Donna and Dan told me more. Apparently, Refuge personnel were sent to Texas where they surveyed around 30,000 head and they selected the 30 that showed the strongest, purest characteristic of the original Longhorn. In terms of the qualities they were seeking, these included the colors; their overall body characteristics – such as large bones, long back legs, little shorter forelegs, wide between the eyes, short neck, and long head. Dan said that they “even looked at the udders to make sure that they were large enough." Their horn characteristics were also important. Away from the Refuge, many Texas Longhorns today are bred to have the longest, straightest horns possible. But the Wichita men were looking for particular kinds of curved formations.

 Texas Longhorns at the Wichita Mountains Wildlife Refuge
Dan McDonald
/
Wichita Mountains Wildlife Refuge
Texas Longhorns at the Wichita Mountains Wildlife Refuge

Once the foundation herd had been selected, it was brought to the Refuge. The animals were branded and a controlled program of breeding began. Donna told me that by rotation and record keeping they "eventually over time bred out all impurities” - i.e. any remaining traces of interbreeding with other types – “and we have the pure true pure breed Texas Longhorn now."

The size of the herd is controlled to ensure that there are never more cattle than the Refuge’s grassland can accommodate. Each year a selection is auctioned off. I was told that some buyers come to secure a little part of history, the WR (for Wichita Refuge) brand, and as true a pure Longhorn as possible. Others simply for the quality of Longhorn beef which - although it might be “very lean," Dan told me, is also apparently “quite tasty."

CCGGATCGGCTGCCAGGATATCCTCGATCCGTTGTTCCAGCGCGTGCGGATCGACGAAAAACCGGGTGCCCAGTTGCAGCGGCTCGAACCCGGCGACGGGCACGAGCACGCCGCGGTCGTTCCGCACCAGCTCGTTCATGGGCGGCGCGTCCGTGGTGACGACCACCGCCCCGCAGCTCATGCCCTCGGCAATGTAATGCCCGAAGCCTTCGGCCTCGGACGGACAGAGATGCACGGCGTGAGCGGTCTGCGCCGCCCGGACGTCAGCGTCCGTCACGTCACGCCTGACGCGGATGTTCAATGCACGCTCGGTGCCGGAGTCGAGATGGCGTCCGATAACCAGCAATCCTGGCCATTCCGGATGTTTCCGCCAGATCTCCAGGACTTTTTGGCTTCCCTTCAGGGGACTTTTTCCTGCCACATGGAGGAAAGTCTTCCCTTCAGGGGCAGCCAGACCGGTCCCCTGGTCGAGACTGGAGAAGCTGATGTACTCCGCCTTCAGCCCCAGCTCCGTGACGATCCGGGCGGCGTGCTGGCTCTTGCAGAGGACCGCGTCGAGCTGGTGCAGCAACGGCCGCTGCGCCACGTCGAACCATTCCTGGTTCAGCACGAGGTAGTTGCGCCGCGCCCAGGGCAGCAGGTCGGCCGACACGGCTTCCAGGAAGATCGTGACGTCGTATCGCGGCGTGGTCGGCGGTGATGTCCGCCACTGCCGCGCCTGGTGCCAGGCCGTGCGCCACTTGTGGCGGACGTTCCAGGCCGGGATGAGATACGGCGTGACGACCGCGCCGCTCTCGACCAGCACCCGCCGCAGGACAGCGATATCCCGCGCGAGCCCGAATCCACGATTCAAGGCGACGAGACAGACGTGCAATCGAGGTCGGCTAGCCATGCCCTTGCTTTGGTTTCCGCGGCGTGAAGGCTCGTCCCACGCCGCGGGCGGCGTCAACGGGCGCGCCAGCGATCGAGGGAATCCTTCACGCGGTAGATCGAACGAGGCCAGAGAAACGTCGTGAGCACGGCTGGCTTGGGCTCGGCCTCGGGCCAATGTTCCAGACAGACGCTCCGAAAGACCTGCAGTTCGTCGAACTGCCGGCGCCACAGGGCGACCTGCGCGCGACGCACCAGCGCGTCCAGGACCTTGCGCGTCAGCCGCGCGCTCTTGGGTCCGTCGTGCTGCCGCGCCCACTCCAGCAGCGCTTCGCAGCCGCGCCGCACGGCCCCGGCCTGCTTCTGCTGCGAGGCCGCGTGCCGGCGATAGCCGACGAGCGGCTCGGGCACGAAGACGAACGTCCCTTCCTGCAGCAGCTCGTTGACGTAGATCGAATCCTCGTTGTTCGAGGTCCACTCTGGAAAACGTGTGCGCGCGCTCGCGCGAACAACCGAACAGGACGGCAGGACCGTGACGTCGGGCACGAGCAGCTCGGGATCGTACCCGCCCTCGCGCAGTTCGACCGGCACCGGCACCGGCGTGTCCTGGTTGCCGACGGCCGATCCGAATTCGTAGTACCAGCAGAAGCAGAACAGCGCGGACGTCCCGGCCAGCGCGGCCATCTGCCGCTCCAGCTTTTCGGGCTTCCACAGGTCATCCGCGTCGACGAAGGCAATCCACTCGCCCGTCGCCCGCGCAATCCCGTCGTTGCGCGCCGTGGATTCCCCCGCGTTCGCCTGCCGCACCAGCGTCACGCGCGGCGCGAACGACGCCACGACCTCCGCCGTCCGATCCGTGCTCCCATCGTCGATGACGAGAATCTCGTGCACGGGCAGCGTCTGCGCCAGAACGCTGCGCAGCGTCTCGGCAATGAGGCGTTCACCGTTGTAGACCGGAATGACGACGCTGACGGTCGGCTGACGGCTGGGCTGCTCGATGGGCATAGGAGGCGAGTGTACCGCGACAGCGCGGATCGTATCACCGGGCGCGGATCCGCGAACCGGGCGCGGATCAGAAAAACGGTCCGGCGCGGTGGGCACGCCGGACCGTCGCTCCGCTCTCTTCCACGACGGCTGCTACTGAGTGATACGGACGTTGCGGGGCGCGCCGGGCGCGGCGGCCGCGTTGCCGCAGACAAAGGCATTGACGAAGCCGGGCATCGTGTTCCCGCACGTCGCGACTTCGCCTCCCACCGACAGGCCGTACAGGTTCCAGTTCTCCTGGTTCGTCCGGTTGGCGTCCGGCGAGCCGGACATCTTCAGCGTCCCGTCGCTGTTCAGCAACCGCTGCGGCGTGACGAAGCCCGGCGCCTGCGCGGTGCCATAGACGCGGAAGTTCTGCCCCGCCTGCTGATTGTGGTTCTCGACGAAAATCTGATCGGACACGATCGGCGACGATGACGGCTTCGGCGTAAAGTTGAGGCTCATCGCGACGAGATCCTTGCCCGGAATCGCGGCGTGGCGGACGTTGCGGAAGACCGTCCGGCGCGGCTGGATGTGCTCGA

Marianne and Spencer
Rachel Hopkin
/
KGOU
Marianne and Spencer at the Mollie Spencer Farm

Which brings this story full circle back to the Mollie Spencer farm and its Wichita Refuge Longhorns descendants. Their original mother and son pair had belonged to an Oklahoma beef farmer who purchased WR cattle. But over time he found himself unable to continue in his line of work. Apparently, once he’d seen the affection the cattle had for each other, their intelligence, and how they cared for family and friends, he said: “I don’t see how you can send them off to be slaughtered." With the help of an organization called Farm Sanctuary, all 60 of his herd were placed in new and forever homes across the country, including the Mollie Spencer Farm in Yukon. Marianne, Rusty, and now Spencer, are blessed.

How Curious is a production of KGOU Public Radio. It’s produced Rachel Hopkin. The editor Logan Layden and David Graey composed the theme music.

Please don’t forget, if you have an Oklahoma-related question or subject which you’d like us to cover in How Curious, please email curious@kgou.org

USEFUL LINKS

https://molliespencerfarm.org

https://www.fws.gov/refuge/wichita-mountains

Rachel is a British-born and U.S.-based radio producer and folklorist with a passion for sound and storytelling. At KGOU, she is host and producer of the How Curious podcast and various special projects.